Now More Than Ever: Resources to reflect on National Reconciliation Week with children

24 May 2024

From the 27th of May to the 3rd of June, Australia will mark National Reconciliation Week. Dates that are hugely significant as they acknowledge both the successful 1967 Referendum and the High Court Mabo decision respectively.

Together these achievements saw Aboriginal and Torres Strait Islander people acknowledged as equal citizens meaningfully counted amongst the Australian population, and recognised the traditional rights of Indigenous people, giving rise to important Native Title legislation.

This year's theme is Now More Than Ever, in honour of how far the fight for Indigenous rights and justice has come and how far it still has to go.

Reconciliation is a big, complex topic but this theme creates an opportunity to unpack what reconciliation means and how we as individuals, caregivers, and as a community can make space for connection, respect, and change.

Now More Than Ever
asks every Australian big and small to lean in to learn from and embrace the world’s oldest continuous culture.

Taking part in reconciliation can look different for everyone. Storytelling as a central part of Aboriginal and Torres Strait Islander tradition is a great place for you and your little one to start engaging with the peoples, histories, and perspectives of our First Nations community in an informative and positive way.

Reconciliation Australia defines reconciliation using five interconnected concepts- Race Relations, Equality and Equity, Institutional Integrity, and Unity.

Here are some resources to help guide a discussion on each of these areas with the children in your life:

Read 'Welcome to Country: A Traditional Aboriginal Ceremony' by Aunty Joy Murphy and illustrated by Lisa Kennedy

In a warm and vibrant introduction, Elder Aunty Joy Murphy explains, "The Wurundjeri Wominjeka (welcome) ceremony is a cultural greeting by the Elders (liwiki), who give permission for yannabil (visitors) to enter onto their traditional lands."

This bright and easy-to-follow children's book, perfect for kids five and up, explores the meaning behind a ‘Welcome to Country’ the traditional greeting unique to each Indigenous group. In sharing the welcome of her Wurundjeri people, Elder Aunty Joy Murphy highlights the impact a welcome, as one of the first cultural exchanges between Aboriginal and Torres Strait Islander and non-Indigenous communities, can have on those who gift it and those who receive it.

Lisa Kennedy, a descendant of the Trawlwoolway People, brings this learning journey to life with rich colourful paintings that make each page more powerful.

Mindful Colouring

Explore the NRW 2024 theme Now More Than Ever, using the Reconciliation Australia colouring sheet and learning guide. The original design features artwork by Gubbi Gubbi artist Maggie Douglas, whose yellow, and orange shapes and lines share the message of connection and understanding featured alongside a chevron arrow pattern looking to a way forward.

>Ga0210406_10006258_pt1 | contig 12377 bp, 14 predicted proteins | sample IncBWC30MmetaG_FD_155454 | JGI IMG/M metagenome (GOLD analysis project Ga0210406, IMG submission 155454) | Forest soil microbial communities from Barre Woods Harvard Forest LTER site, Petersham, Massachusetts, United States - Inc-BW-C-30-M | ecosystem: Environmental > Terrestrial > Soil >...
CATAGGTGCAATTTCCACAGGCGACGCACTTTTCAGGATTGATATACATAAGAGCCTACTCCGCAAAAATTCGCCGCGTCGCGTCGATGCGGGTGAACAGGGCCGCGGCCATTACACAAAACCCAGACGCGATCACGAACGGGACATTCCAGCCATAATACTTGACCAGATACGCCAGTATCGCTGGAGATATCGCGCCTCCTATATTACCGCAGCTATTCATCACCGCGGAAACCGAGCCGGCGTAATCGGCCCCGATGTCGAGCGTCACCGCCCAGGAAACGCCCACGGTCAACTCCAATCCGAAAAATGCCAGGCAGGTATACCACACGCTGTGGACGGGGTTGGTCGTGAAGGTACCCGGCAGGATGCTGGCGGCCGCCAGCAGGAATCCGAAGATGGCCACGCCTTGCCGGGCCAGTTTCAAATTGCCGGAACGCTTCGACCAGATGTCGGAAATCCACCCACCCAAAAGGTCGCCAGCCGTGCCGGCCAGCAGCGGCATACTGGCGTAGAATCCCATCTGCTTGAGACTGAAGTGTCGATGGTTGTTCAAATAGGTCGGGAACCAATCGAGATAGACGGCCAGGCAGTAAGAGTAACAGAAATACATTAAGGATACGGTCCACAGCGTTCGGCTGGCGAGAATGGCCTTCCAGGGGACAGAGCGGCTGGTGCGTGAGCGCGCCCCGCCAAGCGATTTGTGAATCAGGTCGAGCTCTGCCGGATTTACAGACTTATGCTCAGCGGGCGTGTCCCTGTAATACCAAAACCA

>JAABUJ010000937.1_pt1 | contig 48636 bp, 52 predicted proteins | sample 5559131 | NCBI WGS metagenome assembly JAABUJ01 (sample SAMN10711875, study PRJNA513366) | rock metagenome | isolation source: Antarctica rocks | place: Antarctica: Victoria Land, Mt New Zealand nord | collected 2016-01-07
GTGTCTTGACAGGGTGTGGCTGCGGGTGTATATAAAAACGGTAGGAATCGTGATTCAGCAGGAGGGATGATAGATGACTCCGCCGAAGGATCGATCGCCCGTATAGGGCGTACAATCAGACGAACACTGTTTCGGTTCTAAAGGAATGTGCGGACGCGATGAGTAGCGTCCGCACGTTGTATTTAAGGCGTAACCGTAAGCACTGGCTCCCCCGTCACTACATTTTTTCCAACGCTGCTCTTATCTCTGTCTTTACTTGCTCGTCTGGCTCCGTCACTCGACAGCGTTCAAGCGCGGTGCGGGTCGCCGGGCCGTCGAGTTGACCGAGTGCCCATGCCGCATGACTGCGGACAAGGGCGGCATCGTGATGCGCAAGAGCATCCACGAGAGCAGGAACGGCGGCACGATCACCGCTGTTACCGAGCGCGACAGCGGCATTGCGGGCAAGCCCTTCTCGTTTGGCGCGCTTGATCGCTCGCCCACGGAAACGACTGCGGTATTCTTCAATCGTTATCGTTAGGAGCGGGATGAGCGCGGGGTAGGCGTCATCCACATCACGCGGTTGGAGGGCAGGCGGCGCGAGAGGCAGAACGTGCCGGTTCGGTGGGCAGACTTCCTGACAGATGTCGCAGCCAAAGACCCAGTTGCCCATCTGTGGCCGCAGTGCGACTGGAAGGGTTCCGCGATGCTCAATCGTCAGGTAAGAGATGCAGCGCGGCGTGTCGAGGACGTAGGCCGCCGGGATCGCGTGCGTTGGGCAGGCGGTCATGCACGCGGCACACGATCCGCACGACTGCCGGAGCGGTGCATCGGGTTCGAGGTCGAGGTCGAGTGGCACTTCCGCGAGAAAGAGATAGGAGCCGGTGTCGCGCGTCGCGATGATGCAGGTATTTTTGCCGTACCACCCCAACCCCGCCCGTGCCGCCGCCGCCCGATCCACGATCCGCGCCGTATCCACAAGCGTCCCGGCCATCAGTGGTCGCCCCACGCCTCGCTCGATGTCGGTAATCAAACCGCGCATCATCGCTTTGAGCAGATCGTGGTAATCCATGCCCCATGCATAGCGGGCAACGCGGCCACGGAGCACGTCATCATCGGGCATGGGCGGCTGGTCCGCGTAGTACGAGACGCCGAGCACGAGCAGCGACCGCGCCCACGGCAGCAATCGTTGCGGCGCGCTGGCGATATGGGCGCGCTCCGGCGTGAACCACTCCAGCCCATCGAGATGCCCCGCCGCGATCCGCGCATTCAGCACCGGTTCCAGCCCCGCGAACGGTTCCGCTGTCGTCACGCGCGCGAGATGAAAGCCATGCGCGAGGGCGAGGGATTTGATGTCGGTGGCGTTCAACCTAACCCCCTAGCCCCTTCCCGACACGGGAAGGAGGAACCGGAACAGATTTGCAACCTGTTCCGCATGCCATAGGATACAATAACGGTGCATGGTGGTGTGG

Using the age-appropriate prompts in the learning guide, while getting creative encourage your child to reflect on what inclusion means to them by asking questions like ‘How does it make you feel when you’re included with your friends?’ or ‘What would you do if you saw someone was being left out?’.

This is a great way to introduce ideas like diversity and equality in an approachable way and can inspire young people to engage in Aboriginal and Torres Strait Islander culture more meaningfully through art.

Learn through film by watching 'The Final Quarter'

The insightful documentary following the story of AFL footballer and Indigenous leader Adam Goodes is an engaging activity for older children to learn about often heavy topics like racism, in a safe and accepting environment.

Watching a movie at home might not seem like a learning opportunity, but film as a form of storytelling and importantly, truth-telling, can create space for cultural awareness and allow kids to take on information in line with their emotional needs.

Whether it's stopping the film to ask a question or watching the documentary in parts to better understand its themes like bullying or mental health, ‘The Final Quarter’ offers thought-provoking lessons for children and the adults in their lives to open dialogue you may not have otherwise.

View the film for FREE on SBS On Demand.

Share First Nations Dreaming Stories with animated read-throughs

Learning to have compassion for others is part of growing up, and the more we learn about each other the easier it is to connect. For Aboriginal and Torres Strait Islander people, storytelling through art, dance, song, and language is how they share their knowledge, stories and themselves with one another and the world.

Dreaming stories are a beautiful way to expand your child’s knowledge of Indigenous culture, and all the better if they come with fun and exciting animation! RedPixels Animation are award-winning creatives who host an array of historical and culturally significant stories via their YouTube channel that can be paired with written resources from Dreamtime to make learning an interactive experience. Check out their playlist HERE

Of all the young people The Pyjama Foundation supports, 33 per cent are Aboriginal or Torres Strait Islander. Reconciliation means ensuring their future is just as bright and their dreams are equally fulfilled. Providing resources for non-Indigenous Australians to learn from and that allow Aboriginal or Torres Strait Islander people to feel seen, is a first step in this ongoing process.

Learn more about how you can participate in National Reconciliation Week today.